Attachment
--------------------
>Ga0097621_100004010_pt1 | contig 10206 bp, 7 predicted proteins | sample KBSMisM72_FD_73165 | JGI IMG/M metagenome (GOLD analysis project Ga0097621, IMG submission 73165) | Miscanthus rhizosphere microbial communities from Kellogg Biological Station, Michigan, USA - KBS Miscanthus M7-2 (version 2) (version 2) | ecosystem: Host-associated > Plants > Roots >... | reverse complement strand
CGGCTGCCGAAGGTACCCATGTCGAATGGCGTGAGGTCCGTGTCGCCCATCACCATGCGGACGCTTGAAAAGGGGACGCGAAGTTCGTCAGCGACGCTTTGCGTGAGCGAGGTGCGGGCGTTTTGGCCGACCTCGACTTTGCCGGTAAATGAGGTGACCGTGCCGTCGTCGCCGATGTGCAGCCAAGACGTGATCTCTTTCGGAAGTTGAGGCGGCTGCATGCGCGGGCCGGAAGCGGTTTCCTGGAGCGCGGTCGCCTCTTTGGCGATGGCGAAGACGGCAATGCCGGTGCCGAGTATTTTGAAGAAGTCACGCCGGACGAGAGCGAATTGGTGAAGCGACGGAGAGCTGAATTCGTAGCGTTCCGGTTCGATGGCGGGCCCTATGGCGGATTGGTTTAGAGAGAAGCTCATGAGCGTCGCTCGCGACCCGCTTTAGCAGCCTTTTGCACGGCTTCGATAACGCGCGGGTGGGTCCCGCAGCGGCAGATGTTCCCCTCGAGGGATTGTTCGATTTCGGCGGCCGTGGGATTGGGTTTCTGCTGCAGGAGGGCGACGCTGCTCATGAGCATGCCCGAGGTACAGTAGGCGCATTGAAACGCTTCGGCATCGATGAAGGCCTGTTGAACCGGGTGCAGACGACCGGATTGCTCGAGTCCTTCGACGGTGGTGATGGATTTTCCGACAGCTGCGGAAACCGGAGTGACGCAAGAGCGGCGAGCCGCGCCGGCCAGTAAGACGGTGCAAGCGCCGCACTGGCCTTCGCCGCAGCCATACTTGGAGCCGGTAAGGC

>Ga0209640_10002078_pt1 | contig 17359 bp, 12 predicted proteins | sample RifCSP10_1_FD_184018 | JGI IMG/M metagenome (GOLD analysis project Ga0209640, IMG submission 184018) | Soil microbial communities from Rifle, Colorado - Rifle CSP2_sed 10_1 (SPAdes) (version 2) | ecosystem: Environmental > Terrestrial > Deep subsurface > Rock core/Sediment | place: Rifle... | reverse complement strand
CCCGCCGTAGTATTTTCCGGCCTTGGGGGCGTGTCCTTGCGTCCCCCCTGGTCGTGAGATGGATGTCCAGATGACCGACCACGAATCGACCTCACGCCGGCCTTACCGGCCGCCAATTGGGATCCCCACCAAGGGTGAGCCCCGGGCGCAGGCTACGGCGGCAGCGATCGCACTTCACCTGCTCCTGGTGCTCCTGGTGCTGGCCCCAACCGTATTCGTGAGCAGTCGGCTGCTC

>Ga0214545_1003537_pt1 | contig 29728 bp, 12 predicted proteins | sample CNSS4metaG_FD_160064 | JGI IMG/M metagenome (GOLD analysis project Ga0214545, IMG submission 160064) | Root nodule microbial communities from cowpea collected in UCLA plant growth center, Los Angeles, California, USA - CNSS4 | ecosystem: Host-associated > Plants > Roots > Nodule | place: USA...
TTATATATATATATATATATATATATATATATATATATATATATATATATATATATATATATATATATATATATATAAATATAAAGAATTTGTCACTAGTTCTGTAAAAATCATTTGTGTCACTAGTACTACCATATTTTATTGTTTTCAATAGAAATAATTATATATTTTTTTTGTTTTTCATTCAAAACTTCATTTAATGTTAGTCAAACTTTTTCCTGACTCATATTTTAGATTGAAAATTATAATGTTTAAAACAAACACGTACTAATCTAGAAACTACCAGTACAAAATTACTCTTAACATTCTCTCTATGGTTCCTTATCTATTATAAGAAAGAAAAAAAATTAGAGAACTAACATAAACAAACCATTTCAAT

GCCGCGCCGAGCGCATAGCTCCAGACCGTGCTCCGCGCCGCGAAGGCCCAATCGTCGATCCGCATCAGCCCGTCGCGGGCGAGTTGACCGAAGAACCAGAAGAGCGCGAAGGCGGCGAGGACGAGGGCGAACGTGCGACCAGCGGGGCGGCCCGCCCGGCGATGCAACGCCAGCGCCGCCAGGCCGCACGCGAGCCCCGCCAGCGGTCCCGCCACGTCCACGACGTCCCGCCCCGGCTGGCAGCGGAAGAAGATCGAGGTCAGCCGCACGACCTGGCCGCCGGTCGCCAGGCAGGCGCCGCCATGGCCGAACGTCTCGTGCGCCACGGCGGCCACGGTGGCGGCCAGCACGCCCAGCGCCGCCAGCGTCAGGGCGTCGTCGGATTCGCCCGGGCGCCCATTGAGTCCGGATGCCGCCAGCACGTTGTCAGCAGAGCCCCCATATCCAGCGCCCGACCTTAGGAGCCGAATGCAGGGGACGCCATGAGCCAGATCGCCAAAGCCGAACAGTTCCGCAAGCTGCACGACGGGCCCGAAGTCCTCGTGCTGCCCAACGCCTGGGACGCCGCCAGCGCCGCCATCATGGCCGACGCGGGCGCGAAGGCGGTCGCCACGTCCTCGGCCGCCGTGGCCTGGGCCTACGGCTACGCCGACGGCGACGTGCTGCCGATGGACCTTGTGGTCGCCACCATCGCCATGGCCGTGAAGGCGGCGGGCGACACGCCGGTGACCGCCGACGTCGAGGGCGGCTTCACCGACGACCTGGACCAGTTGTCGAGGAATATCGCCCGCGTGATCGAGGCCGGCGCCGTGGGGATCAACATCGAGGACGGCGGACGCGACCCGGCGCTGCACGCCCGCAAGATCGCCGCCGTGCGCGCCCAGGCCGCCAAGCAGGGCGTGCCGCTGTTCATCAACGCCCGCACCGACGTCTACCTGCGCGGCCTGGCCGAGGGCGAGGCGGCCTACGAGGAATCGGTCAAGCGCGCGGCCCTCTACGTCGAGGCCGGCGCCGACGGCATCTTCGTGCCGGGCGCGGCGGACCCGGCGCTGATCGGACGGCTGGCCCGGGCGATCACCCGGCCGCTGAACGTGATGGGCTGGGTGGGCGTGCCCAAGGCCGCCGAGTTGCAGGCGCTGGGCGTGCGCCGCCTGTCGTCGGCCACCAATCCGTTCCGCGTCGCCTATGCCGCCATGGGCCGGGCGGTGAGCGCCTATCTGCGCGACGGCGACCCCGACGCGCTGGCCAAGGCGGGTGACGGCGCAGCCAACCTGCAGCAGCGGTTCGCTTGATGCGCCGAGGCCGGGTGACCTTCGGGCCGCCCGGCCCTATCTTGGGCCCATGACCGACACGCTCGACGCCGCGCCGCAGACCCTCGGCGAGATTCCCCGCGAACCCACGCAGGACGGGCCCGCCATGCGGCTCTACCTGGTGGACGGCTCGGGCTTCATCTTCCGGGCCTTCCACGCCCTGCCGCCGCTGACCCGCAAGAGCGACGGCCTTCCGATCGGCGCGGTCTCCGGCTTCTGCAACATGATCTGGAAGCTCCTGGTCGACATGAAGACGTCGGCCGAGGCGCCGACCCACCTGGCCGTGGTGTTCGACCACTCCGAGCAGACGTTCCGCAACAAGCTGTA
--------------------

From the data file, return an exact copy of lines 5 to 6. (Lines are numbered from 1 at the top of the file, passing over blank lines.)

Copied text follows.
>Ga0214545_1003537_pt1 | contig 29728 bp, 12 predicted proteins | sample CNSS4metaG_FD_160064 | JGI IMG/M metagenome (GOLD analysis project Ga0214545, IMG submission 160064) | Root nodule microbial communities from cowpea collected in UCLA plant growth center, Los Angeles, California, USA - CNSS4 | ecosystem: Host-associated > Plants > Roots > Nodule | place: USA...
TTATATATATATATATATATATATATATATATATATATATATATATATATATATATATATATATATATATATATATAAATATAAAGAATTTGTCACTAGTTCTGTAAAAATCATTTGTGTCACTAGTACTACCATATTTTATTGTTTTCAATAGAAATAATTATATATTTTTTTTGTTTTTCATTCAAAACTTCATTTAATGTTAGTCAAACTTTTTCCTGACTCATATTTTAGATTGAAAATTATAATGTTTAAAACAAACACGTACTAATCTAGAAACTACCAGTACAAAATTACTCTTAACATTCTCTCTATGGTTCCTTATCTATTATAAGAAAGAAAAAAAATTAGAGAACTAACATAAACAAACCATTTCAAT